Start a snack business!Get your snack food onto store shelves & earn $3.2 million.
By Stan Roberts
If you’ve got a homemade food product you’d like to get onto store shelves, but don’t know how to start the process, read on. Aline and Sergio Font moved to Central Florida from Mexico to launch a business making nutritious snack bars. They had limited startup funds, no knowledge of local, state and federal food-making regulations and no experience packaging, distributing or marketing, but within three years their brand, To You Healthy Snacks, was on sale in 27 Orlando-area locations. Here’s how they did it:
HEALTHY SNACKS, HEALTHIER PROFITS
From a 1,500-square-foot facility in Oakland, Florida, near Orlando, the Fonts turn out exotic flavors such as Apple Pecan, Chocolate Cranberry and Mango Yogurt.
The company also came up with a special feature: They’ll produce personalized bars for customers. “We let customers choose their own ingredients and flavors,” said Aline Font. “We also make private labels for companies that want to to provide their own lines of snacks.” Within three years, their brand, To You Snacks, landed on shelves of 27 retail outlets, hotels and health facilities. Sales are $35,000 a month.
The idea of a personalized snack bar appealed to Whitney McClintock, a professional water skier from Orlando. She ordered customized bars of of almonds, yogurt and berries—with her face on the wrapper. “I predict this will be a big brand because it’s so pure,” she said. For more info on To You Snacks, call 407-614-8942 or go to www.toyousnacks.com or email@example.com
The Product. To get ideas how to make a snack bar that was nutritious and tasty, the Fonts visited the Internet and the local library. They were surprised at the details available. One website, WikiHow, even carries a section called “How to Make a healthy Snack Bar.” Following a recipe found on a website, the Fonts selected all natural products–almonds, peanuts, cranberries, apricots, chocolate chips, brown rice syrup–and added no sugar or preservatives.
To find these ingredients, the Fonts were advised to work through food brokers. They found them by reading trade journals. A broker led the Fonts to suppliers from Thailand. Another broker arranged for them to get cashews, pecans and almonds from a source in neighboring Georgia. As a startup company, with no credit history, the Fonts paid with credit cards and cash borrowed from family.
Start A Snack Business
Production. The Fonts realized the smart way to learn how snack bars are made was to see how the experts did it. They weren’t bashful. They got a list of food producers around the U. S. and visited their facilities. “They were very helpful,” said Sergio. “We saw how snacks are made and the equipment we would need.”
Ingredients are mixed in a batter. This is poured into a machine that slices the mixture into 1/34-inch by 2-inch forms. The next step is applying the wrappers. This is done through use of a conveyor belt. The Fonts purchased the slicer and Font, who was handy with tools, bought the materials for the conveyor belt and, using a diagram he found on the Internet, assembled it himself. The machines and material cost about $30,000. As for the wrapping, the Fonts selected paper made from polypropylene and located a supplier in Mexico.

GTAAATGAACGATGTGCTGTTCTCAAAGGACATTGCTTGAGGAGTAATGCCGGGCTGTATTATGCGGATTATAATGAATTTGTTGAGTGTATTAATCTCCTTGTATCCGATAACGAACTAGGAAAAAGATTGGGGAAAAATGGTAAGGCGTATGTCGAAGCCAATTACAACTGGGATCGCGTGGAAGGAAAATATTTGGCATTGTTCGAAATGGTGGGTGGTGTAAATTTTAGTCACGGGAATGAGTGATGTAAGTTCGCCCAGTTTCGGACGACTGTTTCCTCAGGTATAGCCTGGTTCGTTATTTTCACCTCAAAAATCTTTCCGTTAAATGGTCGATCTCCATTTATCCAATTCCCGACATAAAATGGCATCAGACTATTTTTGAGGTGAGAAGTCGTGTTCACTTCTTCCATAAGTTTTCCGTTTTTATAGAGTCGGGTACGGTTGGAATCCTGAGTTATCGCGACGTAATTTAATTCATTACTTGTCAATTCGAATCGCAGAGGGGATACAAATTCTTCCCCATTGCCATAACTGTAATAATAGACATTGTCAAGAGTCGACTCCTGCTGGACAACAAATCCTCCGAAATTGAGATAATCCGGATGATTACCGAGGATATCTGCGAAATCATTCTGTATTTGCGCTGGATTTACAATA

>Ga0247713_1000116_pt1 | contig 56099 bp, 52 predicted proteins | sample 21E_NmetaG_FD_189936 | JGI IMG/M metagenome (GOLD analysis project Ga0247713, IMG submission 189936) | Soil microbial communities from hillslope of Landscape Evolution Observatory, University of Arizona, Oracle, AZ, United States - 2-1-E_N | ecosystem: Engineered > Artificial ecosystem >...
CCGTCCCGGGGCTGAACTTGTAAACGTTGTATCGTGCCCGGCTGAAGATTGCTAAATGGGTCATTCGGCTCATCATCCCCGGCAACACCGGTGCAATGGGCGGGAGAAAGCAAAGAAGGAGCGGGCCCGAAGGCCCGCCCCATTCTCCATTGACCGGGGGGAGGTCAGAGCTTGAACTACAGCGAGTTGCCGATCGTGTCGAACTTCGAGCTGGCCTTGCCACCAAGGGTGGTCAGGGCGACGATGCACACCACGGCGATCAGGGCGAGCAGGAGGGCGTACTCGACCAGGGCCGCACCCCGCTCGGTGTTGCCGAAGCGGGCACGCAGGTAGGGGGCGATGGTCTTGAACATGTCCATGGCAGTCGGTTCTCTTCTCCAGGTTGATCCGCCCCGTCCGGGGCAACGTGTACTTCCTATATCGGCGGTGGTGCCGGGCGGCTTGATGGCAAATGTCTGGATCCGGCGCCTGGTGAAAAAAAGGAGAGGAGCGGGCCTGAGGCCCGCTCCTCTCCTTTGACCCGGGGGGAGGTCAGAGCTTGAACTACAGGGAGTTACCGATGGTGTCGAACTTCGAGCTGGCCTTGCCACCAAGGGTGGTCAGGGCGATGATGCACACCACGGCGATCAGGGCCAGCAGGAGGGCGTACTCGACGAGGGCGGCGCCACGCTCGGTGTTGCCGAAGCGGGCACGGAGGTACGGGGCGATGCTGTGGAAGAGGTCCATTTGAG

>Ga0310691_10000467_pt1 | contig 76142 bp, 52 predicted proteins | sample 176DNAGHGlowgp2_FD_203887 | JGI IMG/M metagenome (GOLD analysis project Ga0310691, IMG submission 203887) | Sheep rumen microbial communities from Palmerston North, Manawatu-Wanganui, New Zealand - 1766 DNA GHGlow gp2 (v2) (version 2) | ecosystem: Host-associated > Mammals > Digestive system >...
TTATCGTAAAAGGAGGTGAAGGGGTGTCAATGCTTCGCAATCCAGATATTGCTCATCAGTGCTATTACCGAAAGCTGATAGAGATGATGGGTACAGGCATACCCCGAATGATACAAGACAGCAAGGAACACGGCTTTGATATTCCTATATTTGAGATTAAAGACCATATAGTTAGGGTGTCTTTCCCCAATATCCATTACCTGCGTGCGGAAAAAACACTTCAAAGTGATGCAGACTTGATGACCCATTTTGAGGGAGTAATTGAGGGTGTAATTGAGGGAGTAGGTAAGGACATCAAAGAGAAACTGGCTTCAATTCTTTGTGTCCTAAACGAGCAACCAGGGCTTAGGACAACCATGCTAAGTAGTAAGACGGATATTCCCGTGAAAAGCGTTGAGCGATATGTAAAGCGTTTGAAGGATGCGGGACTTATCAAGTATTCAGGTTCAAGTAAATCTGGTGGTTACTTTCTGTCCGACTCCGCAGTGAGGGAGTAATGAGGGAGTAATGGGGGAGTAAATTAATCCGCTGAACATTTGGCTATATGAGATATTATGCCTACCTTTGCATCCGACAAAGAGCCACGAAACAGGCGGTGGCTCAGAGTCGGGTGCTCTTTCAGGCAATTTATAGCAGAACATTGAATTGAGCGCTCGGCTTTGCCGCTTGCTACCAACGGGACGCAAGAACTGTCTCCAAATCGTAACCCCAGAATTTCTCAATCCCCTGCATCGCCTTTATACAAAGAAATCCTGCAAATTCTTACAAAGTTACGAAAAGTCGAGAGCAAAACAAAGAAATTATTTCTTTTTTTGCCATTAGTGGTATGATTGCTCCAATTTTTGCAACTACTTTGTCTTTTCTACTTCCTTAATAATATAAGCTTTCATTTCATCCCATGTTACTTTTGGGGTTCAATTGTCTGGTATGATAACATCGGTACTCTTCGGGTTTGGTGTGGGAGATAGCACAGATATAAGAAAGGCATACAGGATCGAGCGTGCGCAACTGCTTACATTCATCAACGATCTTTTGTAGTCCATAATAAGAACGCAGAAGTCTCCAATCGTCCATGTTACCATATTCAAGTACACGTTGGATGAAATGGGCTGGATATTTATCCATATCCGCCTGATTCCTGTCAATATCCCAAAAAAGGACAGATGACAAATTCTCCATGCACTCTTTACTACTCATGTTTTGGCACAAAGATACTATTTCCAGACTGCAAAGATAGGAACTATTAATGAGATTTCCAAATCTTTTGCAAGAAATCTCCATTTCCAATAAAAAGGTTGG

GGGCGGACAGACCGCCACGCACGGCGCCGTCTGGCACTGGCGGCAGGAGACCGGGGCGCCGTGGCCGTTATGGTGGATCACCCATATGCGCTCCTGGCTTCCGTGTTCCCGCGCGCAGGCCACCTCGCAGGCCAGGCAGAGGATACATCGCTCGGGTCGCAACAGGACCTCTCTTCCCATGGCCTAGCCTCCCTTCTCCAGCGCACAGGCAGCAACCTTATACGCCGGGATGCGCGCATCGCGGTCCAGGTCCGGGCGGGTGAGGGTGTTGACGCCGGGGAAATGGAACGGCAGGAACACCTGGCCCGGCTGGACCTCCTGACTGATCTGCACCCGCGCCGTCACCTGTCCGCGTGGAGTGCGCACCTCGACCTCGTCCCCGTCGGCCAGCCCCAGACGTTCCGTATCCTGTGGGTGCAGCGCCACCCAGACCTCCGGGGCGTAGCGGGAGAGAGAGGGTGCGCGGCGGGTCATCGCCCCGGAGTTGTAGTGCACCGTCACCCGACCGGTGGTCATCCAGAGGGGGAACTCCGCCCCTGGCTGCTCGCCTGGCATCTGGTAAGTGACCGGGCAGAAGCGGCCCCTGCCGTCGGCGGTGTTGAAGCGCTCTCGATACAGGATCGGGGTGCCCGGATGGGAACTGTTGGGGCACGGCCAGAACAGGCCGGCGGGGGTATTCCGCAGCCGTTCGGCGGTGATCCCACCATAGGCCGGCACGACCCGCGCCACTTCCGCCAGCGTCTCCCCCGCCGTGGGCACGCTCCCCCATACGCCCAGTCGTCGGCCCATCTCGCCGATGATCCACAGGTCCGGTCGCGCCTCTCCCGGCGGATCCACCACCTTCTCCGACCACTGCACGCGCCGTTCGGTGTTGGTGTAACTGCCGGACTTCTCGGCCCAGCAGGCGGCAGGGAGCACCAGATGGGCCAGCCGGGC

Labeling. The U. S. Department of Agriculture (USDA) has strict rules about labels. They must list all ingredients and their nutritional content–calories, fat, cholesterol, proteins and vitamin. The Fonts wanted a simple, attractive label and hired a designer. The label, which is beige, carries the ingredients and copy that reads: TOYOU, all natural, Chocolate Cranberry (or whatever the flavor is); weight, and Made in Central Florida. The labels are attached to the wrapped bar by hand. (The Fonts plan to buy a machine for this process.)
Licenses And Certificates. Food making requires a myriad of city, county, state and federal regulations and permits and licenses. Work space must be zoned for food making. The Fonts located a 1,500-square-foot section in a warehouse in Oakland, near Orlando, appropriately zoned.
They needed an occupational license from the City of Oakland. The State of Florida required a permit to collect sales tax. The Fonts also had to take a state-required course to get certified as food handlers.
USDA Regulations: The Fonts got a list of USDA requirements to operate a food-making facility. Sinks must be a certain size, depending on square footage of work space; storage racks must be plastic or steel, no wood, and placed above the floor. Floors and walls must be painted with a special enamel that can be cleaned; signs must be posted in bathrooms directing employees to wash hands; food ingredients must be stored in sealed containers that identify contents; cooking utensils must be kept in sanitary sections. Temperatures must be maintained at certain levels.
Marketing. The Fonts understood the importance of an Internet presence and Fonts hired a pro to develop a website. “We wanted something simple,” said Aline Font. Unhappy with the developer’s efforts, they replaced him. “We got what we wanted,” she said.
After several test runs, the Fonts, satisfied with their products, set up a booth at a farmer’s market at Windermere, an upscale neighborhood near Orlando. They posted a sign that read: “We Sell Real Food–No Preservatives!” They handed out samples, and asked for comments. Buoyed by the responses, they hired a sales person who called a variety of retail outlets, hotels and health facilities. “It took a lot of effort to get us where we are, but it was worth it,” said Aline Font.
Visit the Federal Trade Commission at www.ftc.gov to learn more about selling food items.
Stan Roberts is a Contributing Editor.